When Ray, a Korean-American, said he wanted to be a gourmet chef, his father loathed the idea. Cooking is “women’s work,” he said. It’s low class, uneducated. Ray became a chef anyway, and top-shelf at that. He studied in Paris. One day he splurged and bought a $1900 French chef knife, the Stradivarius of cutlery. His ever-irate father huffed: Ray could have picked up the same for ten bucks at a local store.
Ray quit cooking when his father came home from the hospital dying of cirrhosis.
Desperate for his father’s approval, or to make some kind of amends, Ray once prepared an 18-course “taste meal” of delicacies fit for a “foodie.” His father just said, “Interesting.” Ray later found him in the kitchen eating ramen. Since it is too big to fit anywhere else, the father’s hospital bed is in the kitchen, a blaring irony since he hates food and can no longer eat or speak.
Like most hospice workers, Lucien can tell if a person has weeks or just days to live. When Lucien says the father’s end is near, father and son must find a way to reconnect: to break the barrier between them, and defy the barrier between life and death.
And Ray might be just the one to do it. He’s an intuitive matchmaker: he can sense the perfect meal for a client. His restaurant doesn’t even have menus. He just looks at the diners, goes into the kitchen, and voila! He won his girlfriend, Cornelia, with his love of food, then lost her when he quit. Now he must not only reconnect with his father, but also his near-religious calling.
Ray recalls a South Korean woman whose son was heading overseas. To keep him from leaving, she prepared a mugook, a simple Korean soup so delicious that when he tasted it, the boy stayed home. His unnamed uncle tells Ray to prepare a mugook to bring his near comatose father back to life.
Julia Cho’s Aubergine (what the rest of the world calls eggplant) unfolds like an 18-course meal. Many dishes delight, while others lack flavor and feel forced. And the meal continues long after the entrée’s been served.
Some of the delightful dishes come in monologue/flashbacks. Most concern a favorite meal.
Amanda Sitton — making a much welcome return to the stage — opens the piece as Diane. She and her husband have “more money than we know what to do with,” so they became food junkies, then experts, then globe-trotting “food tourists,” driven to savor culinary ecstasies — including three trips to El Bulli, far off Spain’s beaten track. “We demanded the sublime on a platter,” she boasts.
Diane’s favorite meal? Her father’s pastrami sandwiches. Diane’s monologue stands at the far end of the eating spectrum, with Ray’s father at the other. She also reveals one of the play’s consistent weaknesses: the set-up is often better than the punch line: Diane and her husband quit “gastronomic gallivanting” when they had a baby.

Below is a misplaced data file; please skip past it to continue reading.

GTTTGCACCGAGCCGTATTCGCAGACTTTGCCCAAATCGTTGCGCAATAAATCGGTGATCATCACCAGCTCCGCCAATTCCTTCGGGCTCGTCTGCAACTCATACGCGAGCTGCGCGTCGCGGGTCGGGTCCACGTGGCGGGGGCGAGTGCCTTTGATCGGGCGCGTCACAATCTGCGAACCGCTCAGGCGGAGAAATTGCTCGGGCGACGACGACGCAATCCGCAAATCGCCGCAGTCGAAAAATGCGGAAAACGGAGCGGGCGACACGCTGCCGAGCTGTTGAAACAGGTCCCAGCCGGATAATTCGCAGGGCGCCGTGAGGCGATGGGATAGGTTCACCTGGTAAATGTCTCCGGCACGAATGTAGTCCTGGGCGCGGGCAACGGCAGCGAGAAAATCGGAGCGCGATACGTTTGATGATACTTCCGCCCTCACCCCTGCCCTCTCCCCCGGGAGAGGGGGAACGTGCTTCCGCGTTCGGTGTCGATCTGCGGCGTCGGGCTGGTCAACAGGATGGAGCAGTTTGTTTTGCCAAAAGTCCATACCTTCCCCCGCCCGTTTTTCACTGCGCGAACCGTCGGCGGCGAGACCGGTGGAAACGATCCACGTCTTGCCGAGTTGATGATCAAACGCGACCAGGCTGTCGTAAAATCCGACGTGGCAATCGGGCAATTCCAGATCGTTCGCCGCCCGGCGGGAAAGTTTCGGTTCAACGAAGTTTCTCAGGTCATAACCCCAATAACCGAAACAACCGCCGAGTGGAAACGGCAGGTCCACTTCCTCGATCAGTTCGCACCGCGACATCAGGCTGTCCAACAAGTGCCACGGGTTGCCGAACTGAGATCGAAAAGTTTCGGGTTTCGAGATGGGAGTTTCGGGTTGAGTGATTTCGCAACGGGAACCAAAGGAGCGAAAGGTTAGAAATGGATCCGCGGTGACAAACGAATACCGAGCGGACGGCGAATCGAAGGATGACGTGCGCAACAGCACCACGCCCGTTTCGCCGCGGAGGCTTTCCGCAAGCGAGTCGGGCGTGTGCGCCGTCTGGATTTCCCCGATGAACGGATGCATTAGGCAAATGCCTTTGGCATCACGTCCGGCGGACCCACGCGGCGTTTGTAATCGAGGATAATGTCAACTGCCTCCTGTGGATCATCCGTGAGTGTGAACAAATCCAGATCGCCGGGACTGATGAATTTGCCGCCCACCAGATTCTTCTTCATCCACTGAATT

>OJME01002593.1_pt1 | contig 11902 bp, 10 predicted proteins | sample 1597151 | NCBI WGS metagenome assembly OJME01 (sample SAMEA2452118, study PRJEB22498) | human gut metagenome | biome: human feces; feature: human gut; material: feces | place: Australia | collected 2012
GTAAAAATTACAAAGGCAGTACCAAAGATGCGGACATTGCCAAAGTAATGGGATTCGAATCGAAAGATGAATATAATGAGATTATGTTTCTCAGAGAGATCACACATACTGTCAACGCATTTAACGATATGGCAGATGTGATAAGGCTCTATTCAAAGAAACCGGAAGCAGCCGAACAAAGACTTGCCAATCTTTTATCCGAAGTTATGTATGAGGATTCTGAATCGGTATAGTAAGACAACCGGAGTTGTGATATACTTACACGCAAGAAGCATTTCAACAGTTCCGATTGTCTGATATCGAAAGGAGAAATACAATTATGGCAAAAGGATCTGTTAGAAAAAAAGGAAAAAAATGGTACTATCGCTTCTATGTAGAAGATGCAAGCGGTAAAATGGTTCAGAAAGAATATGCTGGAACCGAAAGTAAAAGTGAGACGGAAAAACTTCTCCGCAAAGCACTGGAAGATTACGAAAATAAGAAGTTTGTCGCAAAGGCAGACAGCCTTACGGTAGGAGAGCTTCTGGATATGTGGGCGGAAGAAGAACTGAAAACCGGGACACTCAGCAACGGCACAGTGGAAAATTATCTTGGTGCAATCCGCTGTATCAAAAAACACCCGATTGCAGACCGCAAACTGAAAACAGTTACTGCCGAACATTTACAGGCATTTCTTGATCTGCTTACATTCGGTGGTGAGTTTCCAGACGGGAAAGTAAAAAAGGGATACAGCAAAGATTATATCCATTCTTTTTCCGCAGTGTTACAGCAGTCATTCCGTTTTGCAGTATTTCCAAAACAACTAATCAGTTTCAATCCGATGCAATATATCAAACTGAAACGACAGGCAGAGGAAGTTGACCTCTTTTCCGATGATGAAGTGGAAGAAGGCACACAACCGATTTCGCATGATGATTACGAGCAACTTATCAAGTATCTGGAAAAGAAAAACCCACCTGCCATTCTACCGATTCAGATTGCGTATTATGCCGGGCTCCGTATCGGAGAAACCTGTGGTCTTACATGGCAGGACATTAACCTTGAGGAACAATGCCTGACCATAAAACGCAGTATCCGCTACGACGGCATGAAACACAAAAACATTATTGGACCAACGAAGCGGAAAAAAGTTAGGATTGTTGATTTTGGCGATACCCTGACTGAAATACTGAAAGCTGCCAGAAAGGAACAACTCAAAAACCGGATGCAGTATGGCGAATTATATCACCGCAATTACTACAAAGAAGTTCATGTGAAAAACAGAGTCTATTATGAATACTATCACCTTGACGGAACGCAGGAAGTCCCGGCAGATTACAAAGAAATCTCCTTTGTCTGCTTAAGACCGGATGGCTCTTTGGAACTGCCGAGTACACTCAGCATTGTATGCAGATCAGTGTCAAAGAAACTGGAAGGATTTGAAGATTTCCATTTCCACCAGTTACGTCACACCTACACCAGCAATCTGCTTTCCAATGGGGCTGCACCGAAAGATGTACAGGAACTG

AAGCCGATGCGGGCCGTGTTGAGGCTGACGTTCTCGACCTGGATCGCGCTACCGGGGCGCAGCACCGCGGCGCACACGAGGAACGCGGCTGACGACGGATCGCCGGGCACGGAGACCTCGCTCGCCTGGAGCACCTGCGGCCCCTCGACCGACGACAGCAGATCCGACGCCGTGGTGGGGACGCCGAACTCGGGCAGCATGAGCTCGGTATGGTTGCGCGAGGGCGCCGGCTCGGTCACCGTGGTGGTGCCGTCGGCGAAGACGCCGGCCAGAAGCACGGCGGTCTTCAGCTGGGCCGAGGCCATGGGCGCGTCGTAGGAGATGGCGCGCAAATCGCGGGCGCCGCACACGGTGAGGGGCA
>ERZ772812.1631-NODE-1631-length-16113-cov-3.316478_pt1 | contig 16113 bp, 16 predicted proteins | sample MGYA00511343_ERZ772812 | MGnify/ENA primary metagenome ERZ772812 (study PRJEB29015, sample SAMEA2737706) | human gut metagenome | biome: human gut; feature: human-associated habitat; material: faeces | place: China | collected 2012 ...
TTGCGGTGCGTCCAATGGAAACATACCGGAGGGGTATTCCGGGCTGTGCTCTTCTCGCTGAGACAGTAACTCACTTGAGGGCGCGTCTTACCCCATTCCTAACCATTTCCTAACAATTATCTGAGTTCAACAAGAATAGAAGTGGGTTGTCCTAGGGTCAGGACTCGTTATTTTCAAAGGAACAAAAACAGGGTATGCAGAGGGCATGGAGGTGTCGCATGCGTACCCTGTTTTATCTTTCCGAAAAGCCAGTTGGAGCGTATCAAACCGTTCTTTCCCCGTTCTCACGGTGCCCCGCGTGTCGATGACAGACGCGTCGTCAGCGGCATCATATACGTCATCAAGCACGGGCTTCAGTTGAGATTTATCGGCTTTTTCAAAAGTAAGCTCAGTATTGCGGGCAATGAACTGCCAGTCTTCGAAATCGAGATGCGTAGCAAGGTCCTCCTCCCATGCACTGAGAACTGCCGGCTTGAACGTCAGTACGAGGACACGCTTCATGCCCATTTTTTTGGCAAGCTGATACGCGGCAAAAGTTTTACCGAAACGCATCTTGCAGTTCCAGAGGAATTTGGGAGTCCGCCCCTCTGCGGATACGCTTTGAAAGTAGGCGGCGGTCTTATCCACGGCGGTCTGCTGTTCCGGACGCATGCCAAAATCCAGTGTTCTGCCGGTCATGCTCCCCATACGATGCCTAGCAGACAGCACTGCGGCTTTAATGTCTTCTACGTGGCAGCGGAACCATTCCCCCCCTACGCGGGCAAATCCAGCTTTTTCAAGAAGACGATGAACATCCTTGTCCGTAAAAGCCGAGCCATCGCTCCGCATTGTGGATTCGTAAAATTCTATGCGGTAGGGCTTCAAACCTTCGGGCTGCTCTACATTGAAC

Other monologues include Lucien’s — about being a refugee — and Ray’s off-and-on girlfriend Cornelia’s acquired distaste for food. The at-times eloquent monologues define character and let the playwright strut her poetic stuff. But they lull the pace and make the less dramatic scenes feel flat.
One of the strengths of the San Diego Rep’s show, and Todd Salovey’s direction, is respect for cultural details. One may or may not believe in Ray’s alleged intuition, but Brian Kim, who plays Ray, does. Kim adds resonances to a lost soul who has abandoned his dream.
Salovey has crafted a voiceless, improvised ritual where differences come together at the father’s simple funeral. That the vehicle is cigarette smoke detracts from one of the production’s most touching moments.
Every now and then, an actor will come on stage in what looks to be a nondescript role, and play it so well you’re glad when he’s in a scene. Yong Kim does that as Ray’s uncle. He’s from South Korea and speaks no English. That’s why Ray hooked back up with Cornelia (Audrey Park, acerbic, funny), so she can translate. The uncle suggests the meal to resurrect Ray’s father.
Justin Humphries’ spare, semi-circular set, given the occasional purple blush by Kristin Swift’s lighting, provides uncredited subtitles when Kim speaks. But they aren’t necessary. Kim’s vocal inflections, expressive eyes, and vivid gestures are crystal clear. Without pushing or trying to steal a scene, he’s a kind of modest life force, and genuinely funny.
As Ray’s father, Dana Lee spends much of the show’s two hours in bed, getting slammed with insults. His stately monologue identifies the source of his grief and restores the balance. The father’s death is the play’s climax. But it takes five or six scenes after that to tie up loose ends. Even in such capable hands, they tend to sputter.
Terrell Donnell Sledge’s Lucien, the sensitive, semi-mystical refugee/caregiver, says many things about death. Most are dusty truisms Henry James summed up: “It is not death a man should fear, but never beginning to live.”
- Aubergine, by Julia Cho.
- San Diego Repertory Theatre, 79 Horton Plaza, downtown.
- Directed by Todd Salovey, cast: Brian Kim, Dana Lee, Audrey Park, Terrell Donnell Sledge, Amanda Sitton; scenic design, Justin Humphries, costumes, Elisa Benzoni, lighting, Kristin Swift, sound, Melanie Chen Cole.
- Playing through February 16; Wednesday and Thursday at 7:30 p.m. Friday and Saturday at 8:00 p.m., Sunday at 7, Matinee Saturday at 3:00 p.m. and Sunday at 2:00 p.m.